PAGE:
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Law and Social Custom – the Rational Universality of Freedom Actualized – Remarks on #485 Encyclopedia

Basic Notes in the analysis of Enc. #485

Paragraph 485

1. This unity of the rational will with the single will (this being the peculiar and immediate medium in which the former is actualized) constitutes the simple actuality of liberty.
Even though the single will experiences the limitations on the exercise of his freedom, and even though it has to obey authorities that are set above it, it is truly free. It may be difficult to understand, that the single will is not an absolute given, but a result, a product of the Rational organization of Society. The first and most immediate form of Liberty, therefore, is the connection between the free will of an individual, and the whole of the institutions that govern it. Liberty without limitations has no actuality, it is merely a phantasm. But this state of affairs is not a mystery. This is precisely the way the rationality of freedom appears. Universal an absolute constraint would be as irrational, as the notion of unlimited freedom.
2. As it (and its content) belongs to thought, and is the virtual universal, the content has its right and true character only in the form of universality.
The Liberty that we are talking about, as Hegel explained before,” belongs to thought”, i.e. is thoroughly rational. Freedom is not exercised within our needs, urges, drives or in general our search for happiness. (In this context Hegel speaks about the “mixedness and fortuitousness attaching to it in practical feeling and in impulse”) True freedom rests on our understanding of the truth of freedom. Precisely for that reason, it becomes important that we take freedom as a universal. Every human being is free in principle, the actuality of freedom must allow for the universality of freedom.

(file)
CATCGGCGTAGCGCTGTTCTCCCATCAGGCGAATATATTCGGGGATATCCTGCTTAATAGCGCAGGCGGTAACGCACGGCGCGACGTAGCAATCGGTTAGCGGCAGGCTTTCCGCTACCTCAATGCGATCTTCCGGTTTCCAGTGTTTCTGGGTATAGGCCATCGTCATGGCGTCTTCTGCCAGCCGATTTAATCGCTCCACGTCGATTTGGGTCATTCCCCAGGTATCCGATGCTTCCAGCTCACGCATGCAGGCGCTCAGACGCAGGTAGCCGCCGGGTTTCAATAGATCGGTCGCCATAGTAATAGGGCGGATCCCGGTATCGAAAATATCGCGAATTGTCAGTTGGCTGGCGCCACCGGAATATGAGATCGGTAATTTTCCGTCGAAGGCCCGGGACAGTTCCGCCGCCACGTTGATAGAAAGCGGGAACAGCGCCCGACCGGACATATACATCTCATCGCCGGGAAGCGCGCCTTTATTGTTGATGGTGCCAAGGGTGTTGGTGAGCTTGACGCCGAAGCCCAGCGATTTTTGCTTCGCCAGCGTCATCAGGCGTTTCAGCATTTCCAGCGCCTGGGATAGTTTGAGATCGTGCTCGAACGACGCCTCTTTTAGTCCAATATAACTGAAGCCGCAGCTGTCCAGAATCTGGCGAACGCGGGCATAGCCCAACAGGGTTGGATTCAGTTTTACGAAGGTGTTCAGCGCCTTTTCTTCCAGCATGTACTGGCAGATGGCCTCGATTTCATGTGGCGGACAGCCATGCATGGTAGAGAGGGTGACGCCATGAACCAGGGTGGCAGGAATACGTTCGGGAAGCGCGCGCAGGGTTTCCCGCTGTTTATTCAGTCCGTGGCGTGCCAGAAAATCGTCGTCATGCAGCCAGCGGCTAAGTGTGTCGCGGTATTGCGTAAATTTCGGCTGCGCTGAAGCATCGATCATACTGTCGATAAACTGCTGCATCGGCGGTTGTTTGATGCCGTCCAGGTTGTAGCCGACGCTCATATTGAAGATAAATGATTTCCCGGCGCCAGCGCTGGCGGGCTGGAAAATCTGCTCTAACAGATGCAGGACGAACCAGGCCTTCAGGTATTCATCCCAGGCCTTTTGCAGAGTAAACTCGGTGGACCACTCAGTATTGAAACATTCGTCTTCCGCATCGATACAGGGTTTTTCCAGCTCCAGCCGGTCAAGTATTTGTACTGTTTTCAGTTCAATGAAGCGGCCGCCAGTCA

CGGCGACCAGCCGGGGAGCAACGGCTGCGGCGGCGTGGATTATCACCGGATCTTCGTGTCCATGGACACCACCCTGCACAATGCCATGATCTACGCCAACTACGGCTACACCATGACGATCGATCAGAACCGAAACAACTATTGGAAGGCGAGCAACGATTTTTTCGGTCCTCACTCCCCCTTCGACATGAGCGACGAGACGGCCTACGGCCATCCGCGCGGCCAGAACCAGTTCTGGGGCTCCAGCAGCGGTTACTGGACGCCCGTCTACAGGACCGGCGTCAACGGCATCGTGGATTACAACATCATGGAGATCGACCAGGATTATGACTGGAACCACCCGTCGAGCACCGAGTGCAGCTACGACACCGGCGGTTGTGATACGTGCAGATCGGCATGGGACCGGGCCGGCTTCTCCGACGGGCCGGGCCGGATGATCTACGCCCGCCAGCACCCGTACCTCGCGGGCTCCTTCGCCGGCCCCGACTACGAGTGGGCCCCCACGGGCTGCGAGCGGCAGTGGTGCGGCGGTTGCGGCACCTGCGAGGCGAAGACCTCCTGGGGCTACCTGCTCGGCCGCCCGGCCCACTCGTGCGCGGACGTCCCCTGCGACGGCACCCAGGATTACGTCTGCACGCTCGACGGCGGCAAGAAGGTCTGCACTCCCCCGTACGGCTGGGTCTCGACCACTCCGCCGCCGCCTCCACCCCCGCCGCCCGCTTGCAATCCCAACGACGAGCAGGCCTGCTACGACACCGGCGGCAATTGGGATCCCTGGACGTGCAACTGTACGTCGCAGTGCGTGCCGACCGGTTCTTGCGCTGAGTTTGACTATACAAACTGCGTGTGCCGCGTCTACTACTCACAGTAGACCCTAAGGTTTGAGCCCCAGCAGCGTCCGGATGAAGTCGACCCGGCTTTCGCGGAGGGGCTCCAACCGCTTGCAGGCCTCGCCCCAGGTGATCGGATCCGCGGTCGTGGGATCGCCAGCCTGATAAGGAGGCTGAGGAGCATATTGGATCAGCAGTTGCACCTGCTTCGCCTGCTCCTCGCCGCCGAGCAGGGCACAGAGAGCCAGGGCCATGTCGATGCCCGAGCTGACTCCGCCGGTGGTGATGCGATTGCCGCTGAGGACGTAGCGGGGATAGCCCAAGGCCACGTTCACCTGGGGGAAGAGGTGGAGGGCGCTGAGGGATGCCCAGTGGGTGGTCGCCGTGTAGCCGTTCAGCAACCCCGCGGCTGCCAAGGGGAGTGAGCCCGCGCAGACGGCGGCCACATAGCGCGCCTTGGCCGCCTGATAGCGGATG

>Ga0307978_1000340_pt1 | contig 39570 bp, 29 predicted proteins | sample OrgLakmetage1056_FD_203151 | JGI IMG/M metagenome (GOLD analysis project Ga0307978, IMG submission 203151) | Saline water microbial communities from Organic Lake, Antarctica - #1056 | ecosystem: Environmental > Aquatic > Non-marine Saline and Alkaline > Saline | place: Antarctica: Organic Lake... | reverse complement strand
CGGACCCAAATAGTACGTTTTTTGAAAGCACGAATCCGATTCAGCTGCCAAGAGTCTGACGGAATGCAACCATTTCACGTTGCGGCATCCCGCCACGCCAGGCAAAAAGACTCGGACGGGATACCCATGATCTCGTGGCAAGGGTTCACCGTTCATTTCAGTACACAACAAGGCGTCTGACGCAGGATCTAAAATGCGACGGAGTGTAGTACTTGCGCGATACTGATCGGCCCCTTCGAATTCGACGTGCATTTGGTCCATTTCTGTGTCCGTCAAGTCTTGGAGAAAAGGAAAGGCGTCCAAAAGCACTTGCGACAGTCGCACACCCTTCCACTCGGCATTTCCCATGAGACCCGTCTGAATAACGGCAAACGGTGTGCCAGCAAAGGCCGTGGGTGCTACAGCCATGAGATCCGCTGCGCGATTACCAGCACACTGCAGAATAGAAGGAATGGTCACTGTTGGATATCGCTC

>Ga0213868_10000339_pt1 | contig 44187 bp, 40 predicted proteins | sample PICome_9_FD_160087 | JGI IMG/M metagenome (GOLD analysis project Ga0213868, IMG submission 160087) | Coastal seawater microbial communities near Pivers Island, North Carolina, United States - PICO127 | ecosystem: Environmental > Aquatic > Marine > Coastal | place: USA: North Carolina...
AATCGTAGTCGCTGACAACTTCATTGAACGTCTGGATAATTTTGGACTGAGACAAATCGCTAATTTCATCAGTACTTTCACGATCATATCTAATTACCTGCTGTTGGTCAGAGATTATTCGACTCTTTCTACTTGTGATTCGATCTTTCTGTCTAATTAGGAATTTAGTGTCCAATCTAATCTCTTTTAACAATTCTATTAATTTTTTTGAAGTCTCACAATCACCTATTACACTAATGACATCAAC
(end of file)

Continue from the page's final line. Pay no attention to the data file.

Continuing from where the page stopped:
3. When invested with this character for the intelligent consciousness, or instituted as an authoritative power, it is a Law.
The limitations of freedom do not appear as random obstacles, but they are themselves expressions of rationality. The obedience required by free subjects – and notice in passing that only free subjects can obey – is obedience to the universality of freedom expressed as law. Certainly, the law also has this side of “authoritative power” when it is enforced against our will. When our will acts against the universal freedom of others, it is the law that demands compliance with the Universal. The question can then be raised, whether a will that opposes universal freedom is itself rational. By forcing the irrational will into compliance with the rational and universal freedom of everyone, freedom is actualized.
4. When, on the other hand, the content is freed from the mixedness and fortuitousness, attaching to it in the practical feeling and in impulse, and is set and grafted in the individual will, not in the form of impulse, but in its universality, so as to become its habit, temper, and character, it exists as manner and custom, or Usage.
A free individual, however, also experiences this universal rationality of freedom in the form of habit, temper, and character. The principles of freedom do not appear only as an external authority, but also as an internal habit, as self-evident and natural ways of doing things. Hegel is thinking of the way we are raised and grow up in the natural habitat of the family, in which our character and instinctive behaviors are formed. This immediate social morality is experienced as custom, or in Hegel’s German “Sitte”. That is also the original meaning of the Greek word ήθος, ethos, from which the modern English word “ethics” is derived.

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